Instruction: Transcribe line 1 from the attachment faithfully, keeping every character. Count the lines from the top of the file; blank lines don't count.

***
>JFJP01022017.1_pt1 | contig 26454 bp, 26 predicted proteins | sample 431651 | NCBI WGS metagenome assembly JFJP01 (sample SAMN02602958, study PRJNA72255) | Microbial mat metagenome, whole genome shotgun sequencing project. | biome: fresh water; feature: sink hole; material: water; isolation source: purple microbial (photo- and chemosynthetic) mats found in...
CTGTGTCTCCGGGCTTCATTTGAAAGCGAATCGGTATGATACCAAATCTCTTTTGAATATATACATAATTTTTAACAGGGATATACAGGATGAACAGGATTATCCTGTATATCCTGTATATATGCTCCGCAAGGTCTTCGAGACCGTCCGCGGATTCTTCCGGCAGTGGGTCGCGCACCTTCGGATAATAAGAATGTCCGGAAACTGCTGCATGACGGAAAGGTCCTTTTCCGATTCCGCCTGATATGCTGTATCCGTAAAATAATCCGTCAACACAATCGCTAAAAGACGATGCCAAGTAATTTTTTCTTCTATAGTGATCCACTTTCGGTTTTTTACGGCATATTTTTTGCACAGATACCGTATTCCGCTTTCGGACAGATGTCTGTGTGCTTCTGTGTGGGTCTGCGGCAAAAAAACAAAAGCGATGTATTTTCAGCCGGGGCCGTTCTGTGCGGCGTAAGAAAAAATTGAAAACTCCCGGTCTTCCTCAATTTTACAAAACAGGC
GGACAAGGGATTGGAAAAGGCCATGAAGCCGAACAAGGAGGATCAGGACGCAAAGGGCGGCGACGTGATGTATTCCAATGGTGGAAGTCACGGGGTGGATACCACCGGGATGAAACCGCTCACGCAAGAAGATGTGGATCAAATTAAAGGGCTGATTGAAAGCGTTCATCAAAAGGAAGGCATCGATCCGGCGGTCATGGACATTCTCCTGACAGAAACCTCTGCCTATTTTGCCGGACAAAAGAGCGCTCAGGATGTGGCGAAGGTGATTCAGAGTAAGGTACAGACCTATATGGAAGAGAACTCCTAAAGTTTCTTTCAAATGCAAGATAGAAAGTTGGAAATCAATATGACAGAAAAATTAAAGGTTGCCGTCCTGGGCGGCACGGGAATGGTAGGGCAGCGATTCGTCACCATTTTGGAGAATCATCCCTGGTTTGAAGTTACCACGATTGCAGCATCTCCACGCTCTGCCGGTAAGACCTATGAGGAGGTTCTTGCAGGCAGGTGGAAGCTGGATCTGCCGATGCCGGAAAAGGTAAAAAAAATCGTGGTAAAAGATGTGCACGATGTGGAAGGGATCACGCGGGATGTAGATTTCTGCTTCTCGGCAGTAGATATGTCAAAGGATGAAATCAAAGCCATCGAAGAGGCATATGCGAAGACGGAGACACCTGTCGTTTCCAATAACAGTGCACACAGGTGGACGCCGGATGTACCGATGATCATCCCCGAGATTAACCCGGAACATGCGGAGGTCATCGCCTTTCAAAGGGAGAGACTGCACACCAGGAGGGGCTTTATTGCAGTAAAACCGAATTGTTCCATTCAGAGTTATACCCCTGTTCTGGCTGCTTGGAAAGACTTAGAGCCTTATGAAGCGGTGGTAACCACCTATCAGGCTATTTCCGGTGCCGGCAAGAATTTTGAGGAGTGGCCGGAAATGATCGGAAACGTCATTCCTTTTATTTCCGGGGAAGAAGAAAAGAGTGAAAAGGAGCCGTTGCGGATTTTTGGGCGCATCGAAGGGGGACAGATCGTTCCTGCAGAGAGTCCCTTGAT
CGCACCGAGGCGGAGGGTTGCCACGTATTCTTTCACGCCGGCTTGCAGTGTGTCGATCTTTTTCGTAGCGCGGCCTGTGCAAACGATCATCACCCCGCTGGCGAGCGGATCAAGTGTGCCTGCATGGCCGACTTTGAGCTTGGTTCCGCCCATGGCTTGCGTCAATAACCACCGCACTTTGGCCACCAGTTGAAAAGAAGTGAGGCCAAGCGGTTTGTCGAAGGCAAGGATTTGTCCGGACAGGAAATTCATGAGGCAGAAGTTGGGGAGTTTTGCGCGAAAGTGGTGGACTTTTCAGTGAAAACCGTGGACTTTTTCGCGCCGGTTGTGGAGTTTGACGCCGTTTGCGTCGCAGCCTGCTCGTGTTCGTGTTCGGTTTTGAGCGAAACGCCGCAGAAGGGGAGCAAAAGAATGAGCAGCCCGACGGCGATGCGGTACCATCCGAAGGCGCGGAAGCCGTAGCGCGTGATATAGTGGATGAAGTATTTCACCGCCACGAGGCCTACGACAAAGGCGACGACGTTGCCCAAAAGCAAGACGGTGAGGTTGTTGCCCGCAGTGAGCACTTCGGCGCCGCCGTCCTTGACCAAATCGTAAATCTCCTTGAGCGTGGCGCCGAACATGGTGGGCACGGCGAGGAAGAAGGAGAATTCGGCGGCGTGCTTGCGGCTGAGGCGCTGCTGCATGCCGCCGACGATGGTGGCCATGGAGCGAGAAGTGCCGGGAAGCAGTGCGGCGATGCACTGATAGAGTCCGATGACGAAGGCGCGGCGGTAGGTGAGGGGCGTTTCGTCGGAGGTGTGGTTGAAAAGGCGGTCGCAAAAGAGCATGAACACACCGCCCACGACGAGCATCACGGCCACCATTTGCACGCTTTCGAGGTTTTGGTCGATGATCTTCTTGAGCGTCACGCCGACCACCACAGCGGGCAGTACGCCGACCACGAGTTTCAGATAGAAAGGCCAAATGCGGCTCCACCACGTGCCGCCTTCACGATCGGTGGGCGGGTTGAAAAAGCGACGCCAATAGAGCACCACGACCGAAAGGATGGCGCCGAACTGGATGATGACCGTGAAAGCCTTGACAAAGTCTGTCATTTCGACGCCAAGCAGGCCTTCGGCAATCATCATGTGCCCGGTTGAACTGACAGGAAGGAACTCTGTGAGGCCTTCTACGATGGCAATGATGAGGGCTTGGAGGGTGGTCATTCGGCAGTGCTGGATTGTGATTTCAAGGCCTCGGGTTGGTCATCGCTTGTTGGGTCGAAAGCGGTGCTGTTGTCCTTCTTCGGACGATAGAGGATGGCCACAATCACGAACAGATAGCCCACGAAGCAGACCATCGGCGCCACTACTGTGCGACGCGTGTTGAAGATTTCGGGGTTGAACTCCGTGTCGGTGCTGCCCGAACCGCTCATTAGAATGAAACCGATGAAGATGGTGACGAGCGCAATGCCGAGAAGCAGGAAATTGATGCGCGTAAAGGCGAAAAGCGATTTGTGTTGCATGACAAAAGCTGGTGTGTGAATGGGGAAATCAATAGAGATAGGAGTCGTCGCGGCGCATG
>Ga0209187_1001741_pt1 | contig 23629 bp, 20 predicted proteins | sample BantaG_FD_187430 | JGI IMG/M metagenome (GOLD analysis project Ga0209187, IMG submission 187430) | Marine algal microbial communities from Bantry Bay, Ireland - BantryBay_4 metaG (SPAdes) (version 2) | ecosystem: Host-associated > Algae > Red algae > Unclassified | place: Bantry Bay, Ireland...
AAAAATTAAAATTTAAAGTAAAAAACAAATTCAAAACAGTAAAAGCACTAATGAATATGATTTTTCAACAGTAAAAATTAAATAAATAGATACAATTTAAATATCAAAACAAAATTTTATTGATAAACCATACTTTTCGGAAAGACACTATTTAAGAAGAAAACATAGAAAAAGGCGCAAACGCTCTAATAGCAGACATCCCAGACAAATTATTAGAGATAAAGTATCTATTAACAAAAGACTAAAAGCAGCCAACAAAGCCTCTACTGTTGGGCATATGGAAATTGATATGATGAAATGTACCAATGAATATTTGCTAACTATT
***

>JFJP01022017.1_pt1 | contig 26454 bp, 26 predicted proteins | sample 431651 | NCBI WGS metagenome assembly JFJP01 (sample SAMN02602958, study PRJNA72255) | Microbial mat metagenome, whole genome shotgun sequencing project. | biome: fresh water; feature: sink hole; material: water; isolation source: purple microbial (photo- and chemosynthetic) mats found in...